A Conceptual Model for Evaluating Emergency Risk Communication in Public Health

Health Secur. May/Jun 2018;16(3):193-203. doi: 10.1089/hs.2018.0020.


Public health threats, such as emerging infectious diseases, terrorism, environmental catastrophes, and natural disasters, all require effective communication. Emergency risk communication is a critical component of public health emergency planning and response. It is a complex process involving a variety of constructs that interact in dynamic ways over time. While emergency risk communication is generally recognized as an important tool for risk management and emergency response, the specific elements, processes, and outcomes are not well described and have not been systematically assessed. In this article, we describe a conceptual model for public health developed in collaboration with the Centers for Disease Control and Prevention (CDC). We propose using this model to inform practice and to guide evaluations of emergency risk communication. The model was informed by an extensive review of the emergency risk communication literature, interviews with researchers, and discussions with CDC stakeholders. This model can be adapted for a wide range of emergency events and incorporates key constructs to assess internal processes, as well as outcomes of emergency risk communication on audiences. Evaluating internal processes can help identify and correct messaging deficiencies. Outcome constructs describe expected target audience responses to emergency risk communication, such as changes in knowledge, attitudes, beliefs, and behaviors that may occur over time. This can help public health communicators learn how their various activities contribute to emergency risk communication outcomes.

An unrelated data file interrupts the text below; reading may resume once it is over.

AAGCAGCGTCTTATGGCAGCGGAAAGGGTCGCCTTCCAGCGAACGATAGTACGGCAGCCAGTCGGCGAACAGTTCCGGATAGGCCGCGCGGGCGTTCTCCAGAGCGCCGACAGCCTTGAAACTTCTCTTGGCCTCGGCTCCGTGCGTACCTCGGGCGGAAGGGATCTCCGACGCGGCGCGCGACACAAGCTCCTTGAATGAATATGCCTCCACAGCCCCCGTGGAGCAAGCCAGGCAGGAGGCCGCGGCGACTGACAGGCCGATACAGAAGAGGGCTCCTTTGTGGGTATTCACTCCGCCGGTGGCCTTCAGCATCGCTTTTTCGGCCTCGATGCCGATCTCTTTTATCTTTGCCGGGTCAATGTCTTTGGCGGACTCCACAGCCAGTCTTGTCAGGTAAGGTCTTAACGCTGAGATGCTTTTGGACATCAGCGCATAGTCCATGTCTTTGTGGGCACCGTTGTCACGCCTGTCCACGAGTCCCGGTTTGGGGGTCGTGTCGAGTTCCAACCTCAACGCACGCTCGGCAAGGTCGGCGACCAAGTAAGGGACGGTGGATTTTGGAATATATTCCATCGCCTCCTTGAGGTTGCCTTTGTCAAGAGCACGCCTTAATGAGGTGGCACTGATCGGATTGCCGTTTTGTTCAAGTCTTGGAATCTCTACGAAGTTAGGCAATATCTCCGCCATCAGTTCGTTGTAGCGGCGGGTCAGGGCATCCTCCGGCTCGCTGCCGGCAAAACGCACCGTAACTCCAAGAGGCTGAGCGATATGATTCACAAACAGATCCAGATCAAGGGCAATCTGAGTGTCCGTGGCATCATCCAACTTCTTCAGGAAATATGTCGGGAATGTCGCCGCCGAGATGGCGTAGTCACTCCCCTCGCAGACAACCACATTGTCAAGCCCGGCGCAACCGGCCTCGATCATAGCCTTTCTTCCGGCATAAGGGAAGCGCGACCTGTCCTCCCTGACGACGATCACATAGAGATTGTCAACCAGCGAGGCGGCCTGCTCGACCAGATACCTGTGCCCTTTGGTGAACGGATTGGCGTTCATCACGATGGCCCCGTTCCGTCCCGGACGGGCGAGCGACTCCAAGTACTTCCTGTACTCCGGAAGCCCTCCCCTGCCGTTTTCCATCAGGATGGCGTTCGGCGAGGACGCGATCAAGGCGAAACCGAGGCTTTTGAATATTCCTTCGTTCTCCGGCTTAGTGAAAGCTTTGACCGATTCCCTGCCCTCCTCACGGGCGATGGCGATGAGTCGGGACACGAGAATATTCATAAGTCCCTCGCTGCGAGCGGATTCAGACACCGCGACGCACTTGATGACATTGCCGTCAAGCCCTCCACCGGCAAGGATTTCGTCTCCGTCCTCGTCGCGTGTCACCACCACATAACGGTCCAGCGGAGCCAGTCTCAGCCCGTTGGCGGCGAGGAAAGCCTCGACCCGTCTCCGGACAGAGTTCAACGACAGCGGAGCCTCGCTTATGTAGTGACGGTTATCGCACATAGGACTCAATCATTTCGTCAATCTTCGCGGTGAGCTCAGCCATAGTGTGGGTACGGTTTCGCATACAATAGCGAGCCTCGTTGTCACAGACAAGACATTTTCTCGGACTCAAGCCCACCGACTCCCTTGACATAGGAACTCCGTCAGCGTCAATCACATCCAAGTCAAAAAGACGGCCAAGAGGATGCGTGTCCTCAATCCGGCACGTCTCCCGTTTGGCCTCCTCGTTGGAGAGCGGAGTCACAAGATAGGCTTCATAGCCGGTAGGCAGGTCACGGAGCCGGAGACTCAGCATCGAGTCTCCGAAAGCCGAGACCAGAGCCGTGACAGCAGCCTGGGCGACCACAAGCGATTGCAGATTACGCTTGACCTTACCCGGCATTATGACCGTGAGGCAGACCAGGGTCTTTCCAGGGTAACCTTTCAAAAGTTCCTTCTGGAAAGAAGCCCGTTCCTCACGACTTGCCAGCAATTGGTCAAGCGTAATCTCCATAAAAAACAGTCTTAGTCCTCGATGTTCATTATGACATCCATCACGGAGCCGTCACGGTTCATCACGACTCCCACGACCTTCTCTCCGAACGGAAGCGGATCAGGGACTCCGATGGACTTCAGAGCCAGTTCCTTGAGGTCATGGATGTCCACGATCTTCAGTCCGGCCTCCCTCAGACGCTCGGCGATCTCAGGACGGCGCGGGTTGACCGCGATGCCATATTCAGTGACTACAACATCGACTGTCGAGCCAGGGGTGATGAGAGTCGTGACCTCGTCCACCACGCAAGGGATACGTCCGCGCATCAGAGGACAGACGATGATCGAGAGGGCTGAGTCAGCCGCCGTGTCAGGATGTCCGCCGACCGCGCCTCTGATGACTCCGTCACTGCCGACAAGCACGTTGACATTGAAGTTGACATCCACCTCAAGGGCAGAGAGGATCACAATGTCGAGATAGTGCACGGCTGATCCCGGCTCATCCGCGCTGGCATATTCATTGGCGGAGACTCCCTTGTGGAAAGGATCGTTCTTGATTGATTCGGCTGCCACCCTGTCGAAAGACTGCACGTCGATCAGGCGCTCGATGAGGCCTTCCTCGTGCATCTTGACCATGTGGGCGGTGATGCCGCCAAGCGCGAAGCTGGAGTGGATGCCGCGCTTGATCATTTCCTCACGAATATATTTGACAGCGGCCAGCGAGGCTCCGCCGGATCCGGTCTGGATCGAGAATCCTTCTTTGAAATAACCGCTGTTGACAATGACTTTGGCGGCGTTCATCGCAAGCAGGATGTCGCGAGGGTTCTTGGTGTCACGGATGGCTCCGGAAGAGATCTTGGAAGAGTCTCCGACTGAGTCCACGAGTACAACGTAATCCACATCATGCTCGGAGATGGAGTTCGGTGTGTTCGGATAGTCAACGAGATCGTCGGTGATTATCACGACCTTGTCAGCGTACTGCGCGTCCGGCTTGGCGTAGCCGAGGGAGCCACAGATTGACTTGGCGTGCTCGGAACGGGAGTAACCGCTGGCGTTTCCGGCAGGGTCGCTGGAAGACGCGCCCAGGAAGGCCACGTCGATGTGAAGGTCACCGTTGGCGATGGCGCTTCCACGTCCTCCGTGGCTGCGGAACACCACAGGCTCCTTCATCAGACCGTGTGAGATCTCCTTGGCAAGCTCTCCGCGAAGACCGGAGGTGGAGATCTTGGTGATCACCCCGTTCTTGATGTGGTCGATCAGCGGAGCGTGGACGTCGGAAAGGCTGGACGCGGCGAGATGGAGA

Keywords: Public health preparedness/response; Risk communication.

MeSH terms

  • Centers for Disease Control and Prevention, U.S.
  • Civil Defense / methods*
  • Communicable Diseases, Emerging
  • Communication*
  • Disaster Planning / methods
  • Disaster Planning / organization & administration*
  • Disasters
  • Emergencies*
  • Humans
  • Public Health*
  • Terrorism
  • United States